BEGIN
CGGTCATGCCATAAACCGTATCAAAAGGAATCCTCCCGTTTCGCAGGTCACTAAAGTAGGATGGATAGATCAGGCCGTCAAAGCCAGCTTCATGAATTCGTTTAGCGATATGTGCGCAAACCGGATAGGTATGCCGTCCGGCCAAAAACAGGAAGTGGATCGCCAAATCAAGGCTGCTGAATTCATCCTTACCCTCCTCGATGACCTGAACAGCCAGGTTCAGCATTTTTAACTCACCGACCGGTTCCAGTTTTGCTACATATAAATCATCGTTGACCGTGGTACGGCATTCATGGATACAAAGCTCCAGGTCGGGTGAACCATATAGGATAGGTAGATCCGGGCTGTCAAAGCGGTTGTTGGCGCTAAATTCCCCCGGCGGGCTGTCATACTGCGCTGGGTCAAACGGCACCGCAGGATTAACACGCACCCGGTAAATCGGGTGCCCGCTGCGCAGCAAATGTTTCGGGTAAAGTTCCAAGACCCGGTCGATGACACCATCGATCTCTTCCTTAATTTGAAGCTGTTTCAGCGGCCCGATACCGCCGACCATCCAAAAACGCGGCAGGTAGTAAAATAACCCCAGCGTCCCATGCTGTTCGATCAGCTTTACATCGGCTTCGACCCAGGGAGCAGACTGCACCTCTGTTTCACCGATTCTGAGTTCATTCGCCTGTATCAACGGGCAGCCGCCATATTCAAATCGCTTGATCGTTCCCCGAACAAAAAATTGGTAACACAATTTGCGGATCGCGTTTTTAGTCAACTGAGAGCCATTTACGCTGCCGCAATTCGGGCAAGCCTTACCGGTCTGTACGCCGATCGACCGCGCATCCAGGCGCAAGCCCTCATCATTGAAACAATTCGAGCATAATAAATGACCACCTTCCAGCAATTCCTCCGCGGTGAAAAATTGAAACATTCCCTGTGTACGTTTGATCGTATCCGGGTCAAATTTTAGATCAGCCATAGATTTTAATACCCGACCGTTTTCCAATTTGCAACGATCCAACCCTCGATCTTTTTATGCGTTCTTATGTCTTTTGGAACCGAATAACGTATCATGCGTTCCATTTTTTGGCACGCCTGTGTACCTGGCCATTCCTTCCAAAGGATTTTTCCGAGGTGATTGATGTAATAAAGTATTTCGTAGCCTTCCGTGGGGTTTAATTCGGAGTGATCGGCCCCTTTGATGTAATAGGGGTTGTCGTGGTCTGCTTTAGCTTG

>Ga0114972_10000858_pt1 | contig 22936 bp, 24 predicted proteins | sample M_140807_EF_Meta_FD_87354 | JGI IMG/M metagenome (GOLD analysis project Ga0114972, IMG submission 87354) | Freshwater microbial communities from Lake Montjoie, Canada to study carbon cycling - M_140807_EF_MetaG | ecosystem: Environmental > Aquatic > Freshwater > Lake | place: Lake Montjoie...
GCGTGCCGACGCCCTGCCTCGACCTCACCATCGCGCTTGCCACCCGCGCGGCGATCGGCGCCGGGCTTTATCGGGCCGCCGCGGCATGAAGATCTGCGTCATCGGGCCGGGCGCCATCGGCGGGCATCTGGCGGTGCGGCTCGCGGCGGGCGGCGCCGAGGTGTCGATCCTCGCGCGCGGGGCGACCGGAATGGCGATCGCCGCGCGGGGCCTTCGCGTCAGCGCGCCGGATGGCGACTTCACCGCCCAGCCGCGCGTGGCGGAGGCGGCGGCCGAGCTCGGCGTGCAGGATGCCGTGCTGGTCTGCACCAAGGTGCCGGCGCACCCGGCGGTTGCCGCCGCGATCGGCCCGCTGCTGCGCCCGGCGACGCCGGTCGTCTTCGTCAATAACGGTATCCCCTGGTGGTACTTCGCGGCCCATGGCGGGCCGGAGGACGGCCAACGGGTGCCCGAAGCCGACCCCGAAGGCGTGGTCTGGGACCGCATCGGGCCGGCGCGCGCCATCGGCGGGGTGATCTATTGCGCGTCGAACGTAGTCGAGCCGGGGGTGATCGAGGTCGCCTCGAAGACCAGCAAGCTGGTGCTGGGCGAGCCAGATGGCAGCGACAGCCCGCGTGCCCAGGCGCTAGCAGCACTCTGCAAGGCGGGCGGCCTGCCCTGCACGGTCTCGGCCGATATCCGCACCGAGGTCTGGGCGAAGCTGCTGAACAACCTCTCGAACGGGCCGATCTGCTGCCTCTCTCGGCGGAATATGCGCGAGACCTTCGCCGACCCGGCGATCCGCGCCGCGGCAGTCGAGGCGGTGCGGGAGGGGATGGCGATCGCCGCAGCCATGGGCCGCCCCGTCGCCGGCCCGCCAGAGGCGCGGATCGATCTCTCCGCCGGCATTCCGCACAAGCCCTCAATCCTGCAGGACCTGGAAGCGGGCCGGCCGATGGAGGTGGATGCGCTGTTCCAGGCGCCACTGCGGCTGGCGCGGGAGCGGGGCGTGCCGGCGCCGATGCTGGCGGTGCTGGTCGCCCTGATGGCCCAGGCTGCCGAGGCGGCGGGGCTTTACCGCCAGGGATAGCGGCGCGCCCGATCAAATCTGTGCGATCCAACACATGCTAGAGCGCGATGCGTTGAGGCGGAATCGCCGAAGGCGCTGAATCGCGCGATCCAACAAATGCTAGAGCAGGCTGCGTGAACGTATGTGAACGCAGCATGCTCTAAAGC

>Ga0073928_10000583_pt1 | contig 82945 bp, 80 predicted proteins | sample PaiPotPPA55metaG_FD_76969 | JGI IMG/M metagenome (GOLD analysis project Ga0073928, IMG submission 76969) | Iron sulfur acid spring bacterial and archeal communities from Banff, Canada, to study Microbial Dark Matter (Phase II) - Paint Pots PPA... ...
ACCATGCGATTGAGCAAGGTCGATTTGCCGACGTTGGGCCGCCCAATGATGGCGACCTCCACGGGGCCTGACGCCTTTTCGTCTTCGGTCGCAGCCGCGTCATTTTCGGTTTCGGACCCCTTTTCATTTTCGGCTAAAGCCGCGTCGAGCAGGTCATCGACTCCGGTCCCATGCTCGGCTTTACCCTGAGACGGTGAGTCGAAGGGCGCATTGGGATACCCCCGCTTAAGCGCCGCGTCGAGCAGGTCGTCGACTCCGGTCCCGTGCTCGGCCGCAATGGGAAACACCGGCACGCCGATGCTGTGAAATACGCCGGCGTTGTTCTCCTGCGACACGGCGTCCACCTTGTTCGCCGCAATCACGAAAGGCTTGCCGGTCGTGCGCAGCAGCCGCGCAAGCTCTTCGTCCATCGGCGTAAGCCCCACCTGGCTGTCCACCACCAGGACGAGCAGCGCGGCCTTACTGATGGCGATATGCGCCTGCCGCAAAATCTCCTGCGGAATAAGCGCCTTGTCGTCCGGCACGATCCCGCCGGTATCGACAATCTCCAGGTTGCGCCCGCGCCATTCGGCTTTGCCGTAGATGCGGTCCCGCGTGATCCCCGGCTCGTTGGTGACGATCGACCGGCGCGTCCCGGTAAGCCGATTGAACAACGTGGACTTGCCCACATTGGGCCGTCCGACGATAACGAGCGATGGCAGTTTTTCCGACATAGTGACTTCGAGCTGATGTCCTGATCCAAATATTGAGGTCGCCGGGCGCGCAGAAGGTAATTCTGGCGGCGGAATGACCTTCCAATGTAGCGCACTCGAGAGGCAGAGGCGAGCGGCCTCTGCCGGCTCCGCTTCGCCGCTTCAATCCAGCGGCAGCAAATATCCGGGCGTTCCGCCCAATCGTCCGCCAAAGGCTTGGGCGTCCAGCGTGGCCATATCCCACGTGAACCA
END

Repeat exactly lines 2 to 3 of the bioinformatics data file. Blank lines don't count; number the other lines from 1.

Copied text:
>Ga0114972_10000858_pt1 | contig 22936 bp, 24 predicted proteins | sample M_140807_EF_Meta_FD_87354 | JGI IMG/M metagenome (GOLD analysis project Ga0114972, IMG submission 87354) | Freshwater microbial communities from Lake Montjoie, Canada to study carbon cycling - M_140807_EF_MetaG | ecosystem: Environmental > Aquatic > Freshwater > Lake | place: Lake Montjoie...
GCGTGCCGACGCCCTGCCTCGACCTCACCATCGCGCTTGCCACCCGCGCGGCGATCGGCGCCGGGCTTTATCGGGCCGCCGCGGCATGAAGATCTGCGTCATCGGGCCGGGCGCCATCGGCGGGCATCTGGCGGTGCGGCTCGCGGCGGGCGGCGCCGAGGTGTCGATCCTCGCGCGCGGGGCGACCGGAATGGCGATCGCCGCGCGGGGCCTTCGCGTCAGCGCGCCGGATGGCGACTTCACCGCCCAGCCGCGCGTGGCGGAGGCGGCGGCCGAGCTCGGCGTGCAGGATGCCGTGCTGGTCTGCACCAAGGTGCCGGCGCACCCGGCGGTTGCCGCCGCGATCGGCCCGCTGCTGCGCCCGGCGACGCCGGTCGTCTTCGTCAATAACGGTATCCCCTGGTGGTACTTCGCGGCCCATGGCGGGCCGGAGGACGGCCAACGGGTGCCCGAAGCCGACCCCGAAGGCGTGGTCTGGGACCGCATCGGGCCGGCGCGCGCCATCGGCGGGGTGATCTATTGCGCGTCGAACGTAGTCGAGCCGGGGGTGATCGAGGTCGCCTCGAAGACCAGCAAGCTGGTGCTGGGCGAGCCAGATGGCAGCGACAGCCCGCGTGCCCAGGCGCTAGCAGCACTCTGCAAGGCGGGCGGCCTGCCCTGCACGGTCTCGGCCGATATCCGCACCGAGGTCTGGGCGAAGCTGCTGAACAACCTCTCGAACGGGCCGATCTGCTGCCTCTCTCGGCGGAATATGCGCGAGACCTTCGCCGACCCGGCGATCCGCGCCGCGGCAGTCGAGGCGGTGCGGGAGGGGATGGCGATCGCCGCAGCCATGGGCCGCCCCGTCGCCGGCCCGCCAGAGGCGCGGATCGATCTCTCCGCCGGCATTCCGCACAAGCCCTCAATCCTGCAGGACCTGGAAGCGGGCCGGCCGATGGAGGTGGATGCGCTGTTCCAGGCGCCACTGCGGCTGGCGCGGGAGCGGGGCGTGCCGGCGCCGATGCTGGCGGTGCTGGTCGCCCTGATGGCCCAGGCTGCCGAGGCGGCGGGGCTTTACCGCCAGGGATAGCGGCGCGCCCGATCAAATCTGTGCGATCCAACACATGCTAGAGCGCGATGCGTTGAGGCGGAATCGCCGAAGGCGCTGAATCGCGCGATCCAACAAATGCTAGAGCAGGCTGCGTGAACGTATGTGAACGCAGCATGCTCTAAAGC